The all-new Prius has outstanding driving dynamics, with fantastic steering and handling. You sit down low, like in a sports car, and the drivetrain is silkier than ever. I flogged the car as hard as I could, and had a wide smile on my face while doing it. That has never been said about a Prius before.
I still don't like the instrument panel, which has all the stuff in the center -- and with many shiny and reflective parts. The Prius also doesn't have Alphabet's Android Auto and Apple's CarPlay. But other than that, the new Prius is a big winner.
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5. Toyota RAV4 hybrid
The rationale for the Toyota RAV4 hybrid is as simple as it gets: It's the SUV with the best fuel economy of any SUV near its price that's not a diesel and doesn't have a plug. It clocks in at 31 MPG highway, 34 MPG city -- and considering Toyota's conservative numbers it was no surprise that I beat these numbers to get 36 MPG even with a somewhat heavy foot.
The Kia Sportage is a better car overall, and the Ford Escape has outstanding driving dynamics, but none of those cars can match the RAV4 hybrid in the fuel economy department. It's easily 50% better than most competitors in city driving. That's a really big deal.
What's not so big is the price premium, which is only $700 over the non-hybrid version. I'm struggling to not recommend the RAV4 hybrid, because it lacks Android Auto and Apple CarPlay -- but this superior drivetrain must make it at least tied for best in its class. Still, the RAV4 hybrid is at the top of my list for almost any kind of car in the market today, because it's so unique, bullet-proof reliable and doesn't require a premium price for its thrifty engine.
It's under $37,000 with essentially every option included. This may be the "safest" vehicle purchase in the market today -- the sweet spot to which the largest group of buyers ought to gravitate.
Pilot is Honda's 3-row SUV that starts just over $30,000 and tops a bit below $50,000. It emerged in all-new form in the middle of 2015 as a 2016 model. It's spacious and practical.
For the driver, however, I didn't like it at all. The infotainment system -- unlike in the 2016 Honda Accord -- is a mess. There is no Android Auto, no Apple CarPlay -- and no round knobs for volume or tuning the radio (SiriusXM). For example, how do you jump from channel 19 to 116 in SiriusXM the first time you use it? A lot of clicks.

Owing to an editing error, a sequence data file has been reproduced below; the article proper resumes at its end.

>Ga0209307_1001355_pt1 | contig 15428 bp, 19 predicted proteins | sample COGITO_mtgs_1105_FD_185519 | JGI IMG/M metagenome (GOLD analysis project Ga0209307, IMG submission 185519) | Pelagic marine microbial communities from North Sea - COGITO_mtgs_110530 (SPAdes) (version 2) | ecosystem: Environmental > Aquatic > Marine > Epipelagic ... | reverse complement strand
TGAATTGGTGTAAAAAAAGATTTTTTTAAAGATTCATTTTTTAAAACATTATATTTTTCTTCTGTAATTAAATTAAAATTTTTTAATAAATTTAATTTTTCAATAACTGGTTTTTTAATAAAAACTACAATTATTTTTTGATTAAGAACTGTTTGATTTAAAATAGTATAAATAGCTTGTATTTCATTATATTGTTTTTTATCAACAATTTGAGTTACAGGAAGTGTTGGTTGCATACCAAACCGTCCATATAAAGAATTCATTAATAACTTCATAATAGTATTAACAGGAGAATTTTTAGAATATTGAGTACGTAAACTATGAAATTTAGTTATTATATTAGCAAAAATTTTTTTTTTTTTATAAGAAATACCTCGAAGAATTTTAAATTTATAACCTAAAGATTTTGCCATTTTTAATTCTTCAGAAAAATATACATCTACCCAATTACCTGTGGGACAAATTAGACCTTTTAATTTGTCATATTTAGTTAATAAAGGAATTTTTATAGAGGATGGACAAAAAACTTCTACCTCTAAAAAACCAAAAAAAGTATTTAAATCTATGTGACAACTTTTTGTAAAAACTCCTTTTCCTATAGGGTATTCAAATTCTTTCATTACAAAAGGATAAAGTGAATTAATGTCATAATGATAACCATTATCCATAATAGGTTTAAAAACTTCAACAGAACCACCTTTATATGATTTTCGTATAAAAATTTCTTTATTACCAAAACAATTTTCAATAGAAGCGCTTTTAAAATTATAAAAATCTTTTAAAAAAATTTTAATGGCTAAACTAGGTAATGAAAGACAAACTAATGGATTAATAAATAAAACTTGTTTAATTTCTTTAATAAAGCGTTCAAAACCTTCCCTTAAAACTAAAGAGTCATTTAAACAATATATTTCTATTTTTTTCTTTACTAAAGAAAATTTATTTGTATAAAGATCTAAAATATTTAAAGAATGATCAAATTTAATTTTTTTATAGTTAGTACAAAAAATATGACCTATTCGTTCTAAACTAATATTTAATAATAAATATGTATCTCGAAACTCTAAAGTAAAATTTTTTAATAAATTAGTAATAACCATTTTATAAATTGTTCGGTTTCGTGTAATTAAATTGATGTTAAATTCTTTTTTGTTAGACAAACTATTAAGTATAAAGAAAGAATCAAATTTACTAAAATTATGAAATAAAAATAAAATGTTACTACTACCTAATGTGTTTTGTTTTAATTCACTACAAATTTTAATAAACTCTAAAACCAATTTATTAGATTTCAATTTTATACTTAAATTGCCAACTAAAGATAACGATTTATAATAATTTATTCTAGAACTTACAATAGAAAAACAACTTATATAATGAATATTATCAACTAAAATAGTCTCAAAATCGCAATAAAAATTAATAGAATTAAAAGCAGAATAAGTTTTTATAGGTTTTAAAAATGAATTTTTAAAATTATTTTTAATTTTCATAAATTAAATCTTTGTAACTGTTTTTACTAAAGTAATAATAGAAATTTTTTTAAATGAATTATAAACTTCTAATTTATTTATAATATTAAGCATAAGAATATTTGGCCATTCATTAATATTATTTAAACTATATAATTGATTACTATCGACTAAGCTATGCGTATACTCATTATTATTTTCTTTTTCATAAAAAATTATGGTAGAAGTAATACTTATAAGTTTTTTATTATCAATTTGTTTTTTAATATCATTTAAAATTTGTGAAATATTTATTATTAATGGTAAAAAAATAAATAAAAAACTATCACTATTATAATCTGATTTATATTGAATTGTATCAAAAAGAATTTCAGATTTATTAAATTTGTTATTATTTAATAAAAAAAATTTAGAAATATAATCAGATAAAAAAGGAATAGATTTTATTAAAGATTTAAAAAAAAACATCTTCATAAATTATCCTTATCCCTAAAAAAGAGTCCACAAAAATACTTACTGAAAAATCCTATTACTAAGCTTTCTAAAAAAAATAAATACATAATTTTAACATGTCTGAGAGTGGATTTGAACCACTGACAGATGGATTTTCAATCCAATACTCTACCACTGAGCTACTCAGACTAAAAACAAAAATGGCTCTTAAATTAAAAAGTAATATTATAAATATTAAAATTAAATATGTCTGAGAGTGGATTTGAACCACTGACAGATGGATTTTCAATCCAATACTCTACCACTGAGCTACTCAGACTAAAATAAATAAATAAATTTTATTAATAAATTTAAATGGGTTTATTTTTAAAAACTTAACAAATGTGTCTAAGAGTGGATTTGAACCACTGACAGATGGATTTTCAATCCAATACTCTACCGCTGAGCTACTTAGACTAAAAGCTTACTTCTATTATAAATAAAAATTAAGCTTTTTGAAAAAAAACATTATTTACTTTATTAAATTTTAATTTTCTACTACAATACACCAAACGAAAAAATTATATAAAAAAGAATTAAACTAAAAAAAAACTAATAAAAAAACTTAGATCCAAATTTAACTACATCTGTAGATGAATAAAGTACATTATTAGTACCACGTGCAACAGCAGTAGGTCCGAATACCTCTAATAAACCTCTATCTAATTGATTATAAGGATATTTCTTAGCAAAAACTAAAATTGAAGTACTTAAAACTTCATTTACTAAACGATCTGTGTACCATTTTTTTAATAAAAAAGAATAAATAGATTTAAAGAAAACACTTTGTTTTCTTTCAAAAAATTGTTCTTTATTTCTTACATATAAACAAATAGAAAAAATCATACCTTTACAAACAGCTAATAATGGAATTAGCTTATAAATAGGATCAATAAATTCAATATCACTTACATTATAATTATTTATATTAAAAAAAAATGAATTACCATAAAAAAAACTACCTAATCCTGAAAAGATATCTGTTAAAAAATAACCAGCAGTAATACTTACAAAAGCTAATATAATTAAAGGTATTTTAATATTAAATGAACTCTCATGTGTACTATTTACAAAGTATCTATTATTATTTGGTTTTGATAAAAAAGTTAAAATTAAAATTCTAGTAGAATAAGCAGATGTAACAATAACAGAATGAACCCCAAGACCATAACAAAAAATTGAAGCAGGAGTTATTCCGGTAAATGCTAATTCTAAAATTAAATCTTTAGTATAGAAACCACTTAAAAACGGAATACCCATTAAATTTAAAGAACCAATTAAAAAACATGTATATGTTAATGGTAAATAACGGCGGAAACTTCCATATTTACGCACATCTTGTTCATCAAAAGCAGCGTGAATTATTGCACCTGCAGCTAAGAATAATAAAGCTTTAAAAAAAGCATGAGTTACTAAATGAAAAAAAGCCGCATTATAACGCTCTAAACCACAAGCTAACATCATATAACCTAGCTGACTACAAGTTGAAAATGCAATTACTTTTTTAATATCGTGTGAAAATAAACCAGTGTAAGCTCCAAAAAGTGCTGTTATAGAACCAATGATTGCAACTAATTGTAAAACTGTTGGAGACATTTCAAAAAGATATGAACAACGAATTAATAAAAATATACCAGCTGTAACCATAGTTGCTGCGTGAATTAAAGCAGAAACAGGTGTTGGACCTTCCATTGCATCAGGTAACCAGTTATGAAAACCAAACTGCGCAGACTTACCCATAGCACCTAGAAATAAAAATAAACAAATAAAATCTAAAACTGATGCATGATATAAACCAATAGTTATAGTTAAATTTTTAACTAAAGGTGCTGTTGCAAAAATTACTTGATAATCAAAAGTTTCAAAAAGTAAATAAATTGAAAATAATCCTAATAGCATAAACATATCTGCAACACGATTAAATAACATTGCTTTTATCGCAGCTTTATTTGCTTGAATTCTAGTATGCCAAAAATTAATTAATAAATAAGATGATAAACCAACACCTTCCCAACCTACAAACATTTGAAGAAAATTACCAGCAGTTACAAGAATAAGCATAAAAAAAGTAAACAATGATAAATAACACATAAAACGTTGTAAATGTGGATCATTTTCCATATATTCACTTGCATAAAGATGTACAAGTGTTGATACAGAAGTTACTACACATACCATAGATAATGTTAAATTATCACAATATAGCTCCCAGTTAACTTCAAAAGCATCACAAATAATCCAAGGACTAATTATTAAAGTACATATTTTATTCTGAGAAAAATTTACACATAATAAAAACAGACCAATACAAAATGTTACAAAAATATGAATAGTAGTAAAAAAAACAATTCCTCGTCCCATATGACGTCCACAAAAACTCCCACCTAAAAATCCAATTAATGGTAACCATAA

The other problem I found immediately, is that the powertrain seemed glitchy. Floor the accelerator, and there is a delay -- sometimes. Maybe it was unique to this car, but it was bad. I really didn't like it for this quick first impression.
7. Honda Civic
MSRP little over $27,000 as tested, which is to say 100% loaded. The driving dynamics of this car are simply fantastic -- steering, handling, seating position, and the gutsy 1.5 liter turbo engine. It's also the first good-looking Civic in memory. It's a thrill to drive this car, and I was encouraged to do so as aggressively as possible.
On the downside, while the 2016 Civic has both Android Auto and Apple CarPlay, I found Android Auto to be glitchy and didn't work at all with USB-C. The lack of traditional round knobs for volume and tuning is infuriating.
If Honda could just fix the remaining faults on its infotainment system, the Civic would be in a class by itself. As it stands, it's "only" on par with the best in its class -- Hyundai Elantra and Chevrolet Cruze.
8. Range Rover Sport diesel
The new diesel version of the Range Rover Sport starts around $67,000, but the one I drove was just over $80,000. Considering that the basic "four corners" of the proposition are largely similar to the Jeep Grand Cherokee diesel, which starts around $41,000, it's expensive.
Now of course, the Range Rover Sport introduces a whole other level of refinement -- and I'm not talking about the leather interior and steering feel, as I am about the powertrain itself. It may be the single most capable pure internal combustion engine on the market. It's insanely smooth, and yet returns stunning fuel economy in a heavy 4x4 SUV. I got 25 MPG while driving it aggressively. This hugely capable SUV will yield at least 29-to-32 MPG in careful 75 MPH freeway driving.
Steering and handling are sharp and crisp. It's expensive, but it's worth it. At least you're getting the best engine of its kind, in a beautiful SUV that screams "premium." If you have the money, and you want to spend it -- look no further.
9. Cadillac CTS-V
This is among the fastest and most sophisticated four door sedans of any kind. GM (GM) - Get Report took the 640 horsepower engine from the Corvette Z06 and stuck it into a midsize Cadillac sedan. Top speed is a whopping 200 MPH.
The problem is that nobody needs even half of this power. Driving the CTS-V in almost setting other than on a race track is total overkill, and in fact detracts from the driving comfort. The throttle is nervous as a cat, and the suspension is stiff. I like a car that handles well, and more power is typically always appreciated. But this is total overkill for anyone whose life resides outside the race track.
I would spend my $85,000 differently. As would 99.9999% of the rest of the population. It's a curiosity for most people, sort of like the Tesla Model X.
10. Chevrolet Malibu